10 Things I’ve Learned: Julie
Today’s contributor to the 10 Things series is someone whom I’ve never officially met in person, but was introduced to in the coolest way — through the comment section on this blog!
That’s right. Over the past year or so, I had begun to notice that some girl named Julie kept leaving these thoughtful, encouraging comments on the site, especially on the posts about being single. She seemed like the sort of friend I would love to grab a cup of coffee and chat it up with about life and faith and dreams and such. So I clicked through on one of her comments, and found out that (surprise!) she was actually a blogger herself at Girl On The Move!
If you have a few minutes, you should totally stop by and visit her blog, where she shares all about living life as a grand adventure “on the move”. Whether that means traveling to all of the ballparks across the country, or creating yummy meal plans each week, or running, or traveling, or tasting cupcakes, or soaking up the sun in SoCal, or retiring from teaching to pursue a dream job at age 30, or trying to cross off the cool things on her bucket list, Julie is one of those people who simply lives her life with intention. And even more, it seems like she does that with a lot of joy, a lot of faith, a lot of authenticity, and a lot of cool friends and family by her side.
I’m hoping that someday we’ll have the chance to meet the old-fashioned way. But until then, I thank the ol’ world wide web and the comment section on this very blog for introducing me virtually to this friend who has turned out to be a very real blessing in my life. Without further ado, here are Julie’s 10 things!
1. Do something really scary at least once in your life.
When I was 22 I moved from California to Philadelphia to pursue my dream of being a teacher. Here’s the thing, I knew exactly ZERO people in Philadelphia. I moved to the 5th largest city in America and I didn’t know a single person! What was I thinking?!? I had signed a one-year lease on an apartment I had never seen. I didn’t actually have the job I thought I had. The day my dad drove away was the scariest day of my life. And you know what? It was also the best day of my life. Because it was on that day that I realized I am brave and strong. By the time I left Philadelphia seven years later, I had bought my own house, found an amazing group of friends, earned a Master’s degree, and so much more. If I hadn’t done something really scary, like move 3,000 miles from home, I don’t think I would have discovered how brave and strong I am. I saw a great quote on Pinterest that says, “The magic happens outside of your comfort zone,” and I think that is so true! When you do scary things, amazing things happen! And now it take a lot to scare me, because if I know even one person, I figure I am better off than the day I arrived in Philadelphia!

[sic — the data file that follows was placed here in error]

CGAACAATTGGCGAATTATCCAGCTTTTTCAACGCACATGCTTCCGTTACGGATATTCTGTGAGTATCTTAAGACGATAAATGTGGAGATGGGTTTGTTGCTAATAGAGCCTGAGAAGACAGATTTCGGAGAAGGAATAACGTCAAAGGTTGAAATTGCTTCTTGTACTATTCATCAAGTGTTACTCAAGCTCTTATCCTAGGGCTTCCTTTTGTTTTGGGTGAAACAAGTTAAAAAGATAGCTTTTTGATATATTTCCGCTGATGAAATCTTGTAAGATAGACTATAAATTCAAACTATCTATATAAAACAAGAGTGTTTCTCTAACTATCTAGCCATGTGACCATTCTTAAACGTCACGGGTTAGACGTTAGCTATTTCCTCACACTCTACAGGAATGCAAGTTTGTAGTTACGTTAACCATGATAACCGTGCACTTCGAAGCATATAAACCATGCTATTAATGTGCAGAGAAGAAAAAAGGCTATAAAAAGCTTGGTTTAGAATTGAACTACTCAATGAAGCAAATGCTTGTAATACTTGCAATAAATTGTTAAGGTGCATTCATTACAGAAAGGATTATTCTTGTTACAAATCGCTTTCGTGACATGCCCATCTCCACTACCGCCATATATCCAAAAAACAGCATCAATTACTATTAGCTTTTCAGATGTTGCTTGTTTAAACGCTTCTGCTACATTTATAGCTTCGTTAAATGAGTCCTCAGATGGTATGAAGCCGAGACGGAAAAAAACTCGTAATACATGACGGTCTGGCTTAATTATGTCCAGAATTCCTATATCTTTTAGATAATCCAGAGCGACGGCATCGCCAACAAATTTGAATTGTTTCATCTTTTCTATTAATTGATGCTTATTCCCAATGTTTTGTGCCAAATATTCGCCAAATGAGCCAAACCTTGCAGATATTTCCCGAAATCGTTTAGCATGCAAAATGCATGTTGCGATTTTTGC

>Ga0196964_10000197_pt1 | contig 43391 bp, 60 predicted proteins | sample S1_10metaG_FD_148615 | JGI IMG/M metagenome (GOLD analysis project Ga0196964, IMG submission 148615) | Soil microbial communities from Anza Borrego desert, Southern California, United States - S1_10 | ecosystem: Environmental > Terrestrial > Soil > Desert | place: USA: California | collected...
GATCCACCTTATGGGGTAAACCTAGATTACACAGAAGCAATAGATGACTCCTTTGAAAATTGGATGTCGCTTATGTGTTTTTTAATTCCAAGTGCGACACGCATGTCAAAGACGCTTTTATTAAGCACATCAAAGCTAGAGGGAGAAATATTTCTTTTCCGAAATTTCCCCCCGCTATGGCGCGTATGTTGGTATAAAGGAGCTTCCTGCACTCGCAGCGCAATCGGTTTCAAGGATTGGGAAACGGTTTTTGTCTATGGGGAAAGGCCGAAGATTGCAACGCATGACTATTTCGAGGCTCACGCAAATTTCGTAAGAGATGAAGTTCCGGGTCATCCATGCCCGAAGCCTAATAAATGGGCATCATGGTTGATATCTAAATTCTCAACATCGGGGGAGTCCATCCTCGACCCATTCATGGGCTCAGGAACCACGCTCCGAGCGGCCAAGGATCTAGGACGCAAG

2. Send handwritten thank you notes.
Saying, “Thank you” is one of the first things that we teach young children and yet as we grow older I think we often forget to say thank you. I love getting real mail and so I think that instead of sending someone a quick text or email to say thank you, we should all be sending handwritten thank you notes. I keep my house stocked with fun stationary and stamps and whenever I receive gifts, attend a dinner party, stay at someone’s home, or someone goes out of their way to do something thoughtful, I send them a handwritten thank you note. I rarely write a novel, but I think it is important to let someone know that what they did is noticed and appreciated.
3. Having a positive attitude begins with having an attitude of gratitude.
I have found that when I am in a bad mood, it is often because I am not taking the time to be grateful for all the things I have. Some days it seems like the only thing I can be thankful for is that I am still alive, but when I choose to focus on that, it becomes more difficult to remember why I was feeling down. Last fall our pastor challenged us to find something that we were thankful for every day, and so for twelve weeks I posted a picture a day on Instagram capturing what I was thankful for that day. And let me tell you, some days it was really difficult! But on those more challenging days I found that because I was sooo focused on trying to find that one positive thing to post on Instagram, I had less time and energy to focus on the negative. Now I keep a thankfulness jar on my desk and anytime something happens that I am thankful for, I write it down on a slip of paper and add it to the jar. Then when those bad days come, because they will come, I sit down and read through everything in the jar to remind myself that I have so much to be thankful for in my life.
4. Don’t try and be someone else, be YOU.